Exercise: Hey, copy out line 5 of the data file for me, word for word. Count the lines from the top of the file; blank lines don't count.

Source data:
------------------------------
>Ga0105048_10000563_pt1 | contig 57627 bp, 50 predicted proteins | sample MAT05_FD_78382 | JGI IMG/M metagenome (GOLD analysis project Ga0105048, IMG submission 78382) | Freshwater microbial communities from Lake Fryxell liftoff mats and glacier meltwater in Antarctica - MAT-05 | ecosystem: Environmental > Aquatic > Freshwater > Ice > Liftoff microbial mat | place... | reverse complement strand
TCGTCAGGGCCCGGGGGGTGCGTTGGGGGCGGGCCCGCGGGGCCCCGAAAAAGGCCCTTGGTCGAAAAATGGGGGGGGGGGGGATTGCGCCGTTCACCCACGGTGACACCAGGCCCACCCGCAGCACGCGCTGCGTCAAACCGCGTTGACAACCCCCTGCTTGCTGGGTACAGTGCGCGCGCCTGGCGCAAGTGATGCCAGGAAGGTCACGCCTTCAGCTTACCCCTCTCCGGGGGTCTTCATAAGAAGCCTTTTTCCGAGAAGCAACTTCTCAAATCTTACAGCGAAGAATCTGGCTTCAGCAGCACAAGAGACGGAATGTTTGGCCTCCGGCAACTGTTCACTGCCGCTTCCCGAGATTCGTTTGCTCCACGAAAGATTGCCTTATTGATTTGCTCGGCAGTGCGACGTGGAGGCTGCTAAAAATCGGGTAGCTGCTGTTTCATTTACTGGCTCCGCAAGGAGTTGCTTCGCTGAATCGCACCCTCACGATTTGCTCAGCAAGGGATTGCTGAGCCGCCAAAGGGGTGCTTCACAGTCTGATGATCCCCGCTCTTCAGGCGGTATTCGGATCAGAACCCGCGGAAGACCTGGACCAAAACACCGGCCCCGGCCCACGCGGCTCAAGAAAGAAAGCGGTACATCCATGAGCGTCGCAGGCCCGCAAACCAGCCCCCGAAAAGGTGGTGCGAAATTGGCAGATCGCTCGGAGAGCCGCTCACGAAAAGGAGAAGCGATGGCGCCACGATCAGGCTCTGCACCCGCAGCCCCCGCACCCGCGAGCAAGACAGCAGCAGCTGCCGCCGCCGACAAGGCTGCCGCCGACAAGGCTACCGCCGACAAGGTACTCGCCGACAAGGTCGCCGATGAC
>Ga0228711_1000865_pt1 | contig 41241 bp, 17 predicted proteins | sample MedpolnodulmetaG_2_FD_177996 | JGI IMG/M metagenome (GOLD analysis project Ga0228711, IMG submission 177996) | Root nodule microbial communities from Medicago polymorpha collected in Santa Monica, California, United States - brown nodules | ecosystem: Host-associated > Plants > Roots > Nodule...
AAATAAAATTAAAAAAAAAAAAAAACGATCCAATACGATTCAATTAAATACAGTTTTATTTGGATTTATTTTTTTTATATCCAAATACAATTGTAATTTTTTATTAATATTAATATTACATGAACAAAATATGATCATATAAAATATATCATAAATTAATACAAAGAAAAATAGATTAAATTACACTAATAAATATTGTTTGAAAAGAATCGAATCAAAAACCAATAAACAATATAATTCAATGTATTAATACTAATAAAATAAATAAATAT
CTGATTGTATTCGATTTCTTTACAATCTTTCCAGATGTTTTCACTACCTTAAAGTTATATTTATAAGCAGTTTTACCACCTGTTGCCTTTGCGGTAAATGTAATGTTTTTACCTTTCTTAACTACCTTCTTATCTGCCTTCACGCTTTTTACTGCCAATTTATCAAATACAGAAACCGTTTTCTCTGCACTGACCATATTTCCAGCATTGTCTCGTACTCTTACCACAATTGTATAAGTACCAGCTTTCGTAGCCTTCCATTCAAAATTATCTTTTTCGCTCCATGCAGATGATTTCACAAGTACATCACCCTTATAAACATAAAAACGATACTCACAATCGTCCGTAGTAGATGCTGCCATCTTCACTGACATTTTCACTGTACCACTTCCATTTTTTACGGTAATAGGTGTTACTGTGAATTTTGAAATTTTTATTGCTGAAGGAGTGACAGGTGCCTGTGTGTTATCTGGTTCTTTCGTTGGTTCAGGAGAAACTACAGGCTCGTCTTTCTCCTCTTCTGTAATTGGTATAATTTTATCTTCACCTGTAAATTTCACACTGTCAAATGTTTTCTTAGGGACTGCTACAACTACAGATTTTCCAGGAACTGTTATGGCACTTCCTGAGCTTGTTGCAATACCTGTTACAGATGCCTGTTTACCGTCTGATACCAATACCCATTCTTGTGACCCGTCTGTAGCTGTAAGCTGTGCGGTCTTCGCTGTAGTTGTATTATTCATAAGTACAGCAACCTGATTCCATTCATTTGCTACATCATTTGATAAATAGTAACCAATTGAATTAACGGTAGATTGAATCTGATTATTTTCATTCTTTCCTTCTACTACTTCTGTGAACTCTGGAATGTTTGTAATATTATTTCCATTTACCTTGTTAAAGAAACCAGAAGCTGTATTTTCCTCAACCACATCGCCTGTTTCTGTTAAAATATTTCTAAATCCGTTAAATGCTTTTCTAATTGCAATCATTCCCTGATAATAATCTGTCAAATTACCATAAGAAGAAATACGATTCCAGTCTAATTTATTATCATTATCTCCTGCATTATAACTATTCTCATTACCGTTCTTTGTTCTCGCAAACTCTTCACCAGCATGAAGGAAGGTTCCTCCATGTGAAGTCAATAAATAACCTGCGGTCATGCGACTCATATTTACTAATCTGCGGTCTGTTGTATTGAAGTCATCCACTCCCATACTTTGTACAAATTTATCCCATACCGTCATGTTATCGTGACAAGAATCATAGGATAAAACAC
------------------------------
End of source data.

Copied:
CTGATTGTATTCGATTTCTTTACAATCTTTCCAGATGTTTTCACTACCTTAAAGTTATATTTATAAGCAGTTTTACCACCTGTTGCCTTTGCGGTAAATGTAATGTTTTTACCTTTCTTAACTACCTTCTTATCTGCCTTCACGCTTTTTACTGCCAATTTATCAAATACAGAAACCGTTTTCTCTGCACTGACCATATTTCCAGCATTGTCTCGTACTCTTACCACAATTGTATAAGTACCAGCTTTCGTAGCCTTCCATTCAAAATTATCTTTTTCGCTCCATGCAGATGATTTCACAAGTACATCACCCTTATAAACATAAAAACGATACTCACAATCGTCCGTAGTAGATGCTGCCATCTTCACTGACATTTTCACTGTACCACTTCCATTTTTTACGGTAATAGGTGTTACTGTGAATTTTGAAATTTTTATTGCTGAAGGAGTGACAGGTGCCTGTGTGTTATCTGGTTCTTTCGTTGGTTCAGGAGAAACTACAGGCTCGTCTTTCTCCTCTTCTGTAATTGGTATAATTTTATCTTCACCTGTAAATTTCACACTGTCAAATGTTTTCTTAGGGACTGCTACAACTACAGATTTTCCAGGAACTGTTATGGCACTTCCTGAGCTTGTTGCAATACCTGTTACAGATGCCTGTTTACCGTCTGATACCAATACCCATTCTTGTGACCCGTCTGTAGCTGTAAGCTGTGCGGTCTTCGCTGTAGTTGTATTATTCATAAGTACAGCAACCTGATTCCATTCATTTGCTACATCATTTGATAAATAGTAACCAATTGAATTAACGGTAGATTGAATCTGATTATTTTCATTCTTTCCTTCTACTACTTCTGTGAACTCTGGAATGTTTGTAATATTATTTCCATTTACCTTGTTAAAGAAACCAGAAGCTGTATTTTCCTCAACCACATCGCCTGTTTCTGTTAAAATATTTCTAAATCCGTTAAATGCTTTTCTAATTGCAATCATTCCCTGATAATAATCTGTCAAATTACCATAAGAAGAAATACGATTCCAGTCTAATTTATTATCATTATCTCCTGCATTATAACTATTCTCATTACCGTTCTTTGTTCTCGCAAACTCTTCACCAGCATGAAGGAAGGTTCCTCCATGTGAAGTCAATAAATAACCTGCGGTCATGCGACTCATATTTACTAATCTGCGGTCTGTTGTATTGAAGTCATCCACTCCCATACTTTGTACAAATTTATCCCATACCGTCATGTTATCGTGACAAGAATCATAGGATAAAACAC